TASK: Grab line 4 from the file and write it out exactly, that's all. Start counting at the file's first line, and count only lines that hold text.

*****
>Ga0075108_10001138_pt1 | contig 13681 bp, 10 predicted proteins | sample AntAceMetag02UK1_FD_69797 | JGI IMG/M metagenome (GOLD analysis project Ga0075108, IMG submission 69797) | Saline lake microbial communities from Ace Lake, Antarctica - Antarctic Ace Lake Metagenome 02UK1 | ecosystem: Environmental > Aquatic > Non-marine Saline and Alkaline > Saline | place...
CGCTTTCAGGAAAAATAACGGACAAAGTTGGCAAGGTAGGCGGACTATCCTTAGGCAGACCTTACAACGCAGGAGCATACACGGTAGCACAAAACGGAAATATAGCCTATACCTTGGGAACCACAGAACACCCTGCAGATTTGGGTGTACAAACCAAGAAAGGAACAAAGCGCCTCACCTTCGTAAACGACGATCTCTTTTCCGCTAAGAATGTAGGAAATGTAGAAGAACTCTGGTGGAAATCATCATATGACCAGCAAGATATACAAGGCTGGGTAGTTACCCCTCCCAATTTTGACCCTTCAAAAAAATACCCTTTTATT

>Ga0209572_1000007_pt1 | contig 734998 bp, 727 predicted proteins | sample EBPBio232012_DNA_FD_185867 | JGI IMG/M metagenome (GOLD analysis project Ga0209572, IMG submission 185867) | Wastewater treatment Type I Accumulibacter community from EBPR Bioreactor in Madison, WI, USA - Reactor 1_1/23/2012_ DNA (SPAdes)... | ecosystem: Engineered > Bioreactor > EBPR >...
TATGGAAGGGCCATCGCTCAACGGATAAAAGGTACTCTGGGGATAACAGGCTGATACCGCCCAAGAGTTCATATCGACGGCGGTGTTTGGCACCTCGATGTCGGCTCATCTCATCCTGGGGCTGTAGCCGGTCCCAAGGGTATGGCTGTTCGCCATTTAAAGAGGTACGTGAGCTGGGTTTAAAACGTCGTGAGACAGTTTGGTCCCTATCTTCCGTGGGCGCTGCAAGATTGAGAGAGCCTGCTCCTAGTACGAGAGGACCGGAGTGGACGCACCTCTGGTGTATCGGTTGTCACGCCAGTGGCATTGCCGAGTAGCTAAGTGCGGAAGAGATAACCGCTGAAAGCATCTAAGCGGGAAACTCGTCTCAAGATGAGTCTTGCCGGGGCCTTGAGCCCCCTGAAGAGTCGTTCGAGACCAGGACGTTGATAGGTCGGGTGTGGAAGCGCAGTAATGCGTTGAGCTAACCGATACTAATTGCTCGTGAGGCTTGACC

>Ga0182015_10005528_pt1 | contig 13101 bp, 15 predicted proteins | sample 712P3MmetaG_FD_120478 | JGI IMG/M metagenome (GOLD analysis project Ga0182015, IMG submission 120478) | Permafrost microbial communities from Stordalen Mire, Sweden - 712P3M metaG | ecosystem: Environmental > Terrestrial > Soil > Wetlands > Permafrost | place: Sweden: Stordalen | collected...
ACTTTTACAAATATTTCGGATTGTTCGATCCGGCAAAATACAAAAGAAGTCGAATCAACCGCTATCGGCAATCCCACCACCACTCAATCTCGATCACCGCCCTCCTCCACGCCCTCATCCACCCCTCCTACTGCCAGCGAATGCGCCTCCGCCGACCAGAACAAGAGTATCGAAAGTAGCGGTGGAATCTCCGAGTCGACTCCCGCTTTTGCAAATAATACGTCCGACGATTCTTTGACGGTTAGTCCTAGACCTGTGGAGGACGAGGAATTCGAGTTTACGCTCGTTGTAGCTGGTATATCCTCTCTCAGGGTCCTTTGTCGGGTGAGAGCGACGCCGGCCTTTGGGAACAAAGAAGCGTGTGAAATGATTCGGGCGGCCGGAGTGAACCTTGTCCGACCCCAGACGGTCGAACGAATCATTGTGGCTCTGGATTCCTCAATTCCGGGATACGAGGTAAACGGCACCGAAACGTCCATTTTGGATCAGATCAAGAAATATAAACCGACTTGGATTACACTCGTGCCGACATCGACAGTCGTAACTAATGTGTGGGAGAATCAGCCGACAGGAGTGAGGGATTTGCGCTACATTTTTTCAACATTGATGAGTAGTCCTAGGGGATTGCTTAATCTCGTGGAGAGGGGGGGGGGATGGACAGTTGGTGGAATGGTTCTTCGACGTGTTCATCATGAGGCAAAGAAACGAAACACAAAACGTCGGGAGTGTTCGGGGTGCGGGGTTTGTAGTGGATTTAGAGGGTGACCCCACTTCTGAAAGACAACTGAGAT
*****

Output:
TATGGAAGGGCCATCGCTCAACGGATAAAAGGTACTCTGGGGATAACAGGCTGATACCGCCCAAGAGTTCATATCGACGGCGGTGTTTGGCACCTCGATGTCGGCTCATCTCATCCTGGGGCTGTAGCCGGTCCCAAGGGTATGGCTGTTCGCCATTTAAAGAGGTACGTGAGCTGGGTTTAAAACGTCGTGAGACAGTTTGGTCCCTATCTTCCGTGGGCGCTGCAAGATTGAGAGAGCCTGCTCCTAGTACGAGAGGACCGGAGTGGACGCACCTCTGGTGTATCGGTTGTCACGCCAGTGGCATTGCCGAGTAGCTAAGTGCGGAAGAGATAACCGCTGAAAGCATCTAAGCGGGAAACTCGTCTCAAGATGAGTCTTGCCGGGGCCTTGAGCCCCCTGAAGAGTCGTTCGAGACCAGGACGTTGATAGGTCGGGTGTGGAAGCGCAGTAATGCGTTGAGCTAACCGATACTAATTGCTCGTGAGGCTTGACC